Key Findings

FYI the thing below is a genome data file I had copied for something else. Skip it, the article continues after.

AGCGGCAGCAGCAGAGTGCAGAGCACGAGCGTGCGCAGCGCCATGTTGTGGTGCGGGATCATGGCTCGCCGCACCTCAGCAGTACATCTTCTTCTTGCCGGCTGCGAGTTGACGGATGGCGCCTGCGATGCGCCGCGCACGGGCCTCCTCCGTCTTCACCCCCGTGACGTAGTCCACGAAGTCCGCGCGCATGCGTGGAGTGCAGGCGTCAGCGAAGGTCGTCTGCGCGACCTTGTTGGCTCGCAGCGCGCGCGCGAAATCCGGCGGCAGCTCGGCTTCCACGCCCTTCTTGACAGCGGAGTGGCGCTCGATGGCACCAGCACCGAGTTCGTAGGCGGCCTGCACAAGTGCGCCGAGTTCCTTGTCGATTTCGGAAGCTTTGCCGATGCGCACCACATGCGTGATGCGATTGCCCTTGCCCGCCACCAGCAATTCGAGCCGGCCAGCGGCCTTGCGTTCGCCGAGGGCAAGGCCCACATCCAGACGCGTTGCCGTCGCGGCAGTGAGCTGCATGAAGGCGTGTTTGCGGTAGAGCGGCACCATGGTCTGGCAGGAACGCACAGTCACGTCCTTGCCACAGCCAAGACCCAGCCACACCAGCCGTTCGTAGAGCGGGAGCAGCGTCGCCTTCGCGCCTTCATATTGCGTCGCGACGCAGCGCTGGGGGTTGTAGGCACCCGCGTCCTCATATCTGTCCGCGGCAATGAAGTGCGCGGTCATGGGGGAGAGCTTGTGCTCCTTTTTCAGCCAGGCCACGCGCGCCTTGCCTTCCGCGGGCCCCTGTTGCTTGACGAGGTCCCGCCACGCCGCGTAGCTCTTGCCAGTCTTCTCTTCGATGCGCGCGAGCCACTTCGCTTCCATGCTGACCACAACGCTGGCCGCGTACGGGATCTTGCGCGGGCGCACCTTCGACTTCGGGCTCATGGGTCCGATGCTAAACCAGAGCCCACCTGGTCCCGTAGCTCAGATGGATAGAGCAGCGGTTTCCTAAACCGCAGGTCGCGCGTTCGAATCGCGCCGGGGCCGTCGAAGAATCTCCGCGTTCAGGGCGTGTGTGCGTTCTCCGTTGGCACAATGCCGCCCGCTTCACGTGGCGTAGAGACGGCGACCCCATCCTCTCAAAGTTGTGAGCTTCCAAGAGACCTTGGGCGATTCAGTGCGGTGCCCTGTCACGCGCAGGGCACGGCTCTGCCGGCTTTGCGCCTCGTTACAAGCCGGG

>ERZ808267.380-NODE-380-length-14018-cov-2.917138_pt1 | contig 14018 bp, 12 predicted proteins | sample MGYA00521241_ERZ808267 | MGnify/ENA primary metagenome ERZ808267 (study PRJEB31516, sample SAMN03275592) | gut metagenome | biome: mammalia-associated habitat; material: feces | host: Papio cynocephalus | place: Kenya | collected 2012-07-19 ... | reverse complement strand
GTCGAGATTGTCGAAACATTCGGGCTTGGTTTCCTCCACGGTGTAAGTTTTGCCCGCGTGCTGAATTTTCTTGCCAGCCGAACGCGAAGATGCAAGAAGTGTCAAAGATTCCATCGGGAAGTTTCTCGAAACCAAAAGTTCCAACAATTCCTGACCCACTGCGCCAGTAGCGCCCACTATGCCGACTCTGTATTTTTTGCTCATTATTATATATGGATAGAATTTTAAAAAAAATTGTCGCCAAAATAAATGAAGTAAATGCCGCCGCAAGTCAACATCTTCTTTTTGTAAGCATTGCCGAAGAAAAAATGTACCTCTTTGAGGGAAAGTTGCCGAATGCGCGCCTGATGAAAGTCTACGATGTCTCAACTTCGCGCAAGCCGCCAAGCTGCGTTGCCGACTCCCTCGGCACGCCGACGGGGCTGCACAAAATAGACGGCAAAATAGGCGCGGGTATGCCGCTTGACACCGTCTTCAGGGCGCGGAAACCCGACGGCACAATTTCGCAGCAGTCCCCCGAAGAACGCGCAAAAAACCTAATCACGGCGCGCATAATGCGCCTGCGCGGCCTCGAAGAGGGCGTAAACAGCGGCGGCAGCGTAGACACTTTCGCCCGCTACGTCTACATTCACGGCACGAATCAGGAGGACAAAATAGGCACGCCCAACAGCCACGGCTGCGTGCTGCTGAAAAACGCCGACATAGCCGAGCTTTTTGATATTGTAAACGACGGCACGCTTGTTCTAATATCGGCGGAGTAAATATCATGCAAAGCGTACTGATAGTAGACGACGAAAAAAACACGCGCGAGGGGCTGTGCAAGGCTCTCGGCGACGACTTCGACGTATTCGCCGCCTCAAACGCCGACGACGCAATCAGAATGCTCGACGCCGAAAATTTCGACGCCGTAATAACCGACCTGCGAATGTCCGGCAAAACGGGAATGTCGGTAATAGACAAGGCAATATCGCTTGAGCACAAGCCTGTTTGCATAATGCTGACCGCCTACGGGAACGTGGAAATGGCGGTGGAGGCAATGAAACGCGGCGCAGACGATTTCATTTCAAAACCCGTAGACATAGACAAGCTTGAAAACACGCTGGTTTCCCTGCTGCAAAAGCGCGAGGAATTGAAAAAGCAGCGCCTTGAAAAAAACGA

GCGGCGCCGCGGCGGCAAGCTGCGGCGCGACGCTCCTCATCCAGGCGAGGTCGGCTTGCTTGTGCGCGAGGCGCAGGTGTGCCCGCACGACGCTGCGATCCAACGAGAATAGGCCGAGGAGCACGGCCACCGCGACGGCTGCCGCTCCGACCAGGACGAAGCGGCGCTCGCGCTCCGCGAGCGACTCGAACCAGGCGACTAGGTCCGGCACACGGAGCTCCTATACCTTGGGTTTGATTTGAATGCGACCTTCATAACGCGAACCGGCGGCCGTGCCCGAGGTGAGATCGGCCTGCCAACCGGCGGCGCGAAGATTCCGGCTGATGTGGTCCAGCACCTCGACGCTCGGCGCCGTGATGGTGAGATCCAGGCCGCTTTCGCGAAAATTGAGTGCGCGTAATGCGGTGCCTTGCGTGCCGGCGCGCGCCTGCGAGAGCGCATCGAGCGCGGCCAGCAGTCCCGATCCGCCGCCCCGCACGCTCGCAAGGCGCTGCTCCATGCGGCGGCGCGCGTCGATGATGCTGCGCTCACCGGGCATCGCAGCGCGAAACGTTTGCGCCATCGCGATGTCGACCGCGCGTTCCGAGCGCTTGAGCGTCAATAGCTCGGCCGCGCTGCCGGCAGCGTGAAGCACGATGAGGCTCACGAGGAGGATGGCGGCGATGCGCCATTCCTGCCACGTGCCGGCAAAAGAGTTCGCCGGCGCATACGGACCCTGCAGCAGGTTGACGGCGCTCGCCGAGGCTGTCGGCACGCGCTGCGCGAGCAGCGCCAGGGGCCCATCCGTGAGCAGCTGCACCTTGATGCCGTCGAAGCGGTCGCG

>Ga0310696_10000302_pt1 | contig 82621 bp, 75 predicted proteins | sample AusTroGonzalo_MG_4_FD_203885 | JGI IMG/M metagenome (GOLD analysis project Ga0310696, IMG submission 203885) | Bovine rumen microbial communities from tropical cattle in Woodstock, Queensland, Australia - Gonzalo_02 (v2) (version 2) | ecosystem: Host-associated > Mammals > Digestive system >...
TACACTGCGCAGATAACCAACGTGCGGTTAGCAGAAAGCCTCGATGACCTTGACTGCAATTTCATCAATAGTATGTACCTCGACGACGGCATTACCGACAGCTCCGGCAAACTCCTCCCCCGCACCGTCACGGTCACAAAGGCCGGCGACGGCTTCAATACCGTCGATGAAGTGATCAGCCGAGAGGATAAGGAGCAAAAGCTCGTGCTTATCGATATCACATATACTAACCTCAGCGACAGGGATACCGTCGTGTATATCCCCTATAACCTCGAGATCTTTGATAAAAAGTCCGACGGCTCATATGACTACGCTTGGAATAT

In this well structured and systematic study, the authors set out to elucidate the link between accumulation of aggregation-prone neurodegenerative proteins and USP14 levels or activity. By blocking the activity of the DUB with inhibitors (IU1 and b-AP15), and complementary, using catalytically inactive enzymatic counterpart, they show it leads to accumulation of ubiquitinated TDP‐43, TDP‐43 ALS causing mutant protein, tau and α‐synuclein (endogenousand/or overexpressed) in Hek293 cells. Surprisingly, this does not affect their protein levels. Hypothesizing the enriched ubiquitin species could be K48-, or K63-linked, they show indeed it corresponds to K48-linked ubiquitin chains. Furthermore, through mass spectrometry analysis of immunoprecipitated K48-linked ubiquitinated proteins from cells overexpressing active or inactive USP14, they successfully identified substrates specifically enriched in lysates containing the inactive DUB. Among those are proteins known to undergo proteasomal degradation. To validate the screen, they chose β-catenin, a very important signaling molecule in the Wnt pathway, potentially due to previously demonstrated link between USP14 and β-catenin levels (Wu et al., 2013; Xu et al., 2017). In subsequent experiments, they aimed to establish if ubiquitinatedβ-catenin accumulation could also be achieved by overexpression of catalytically inactive UCHL5, another proteasome-associated DUB. Again, using mass spectrometry approach, they show that catalytically inactive UCHL5 leads to accumulation of ubiquitinated proteins, but interestingly β-catenin was not among them, suggesting it is a USP14 specific substrate. Combining both data sets, they identify overlapping hits, but also others specific for either USP14, or UCHL5. In addition, they show proteasomal subunits themselves are on both of the accumulated protein lists, indicating their ubiquitination status is regulated by USP14 and UCHL5, too.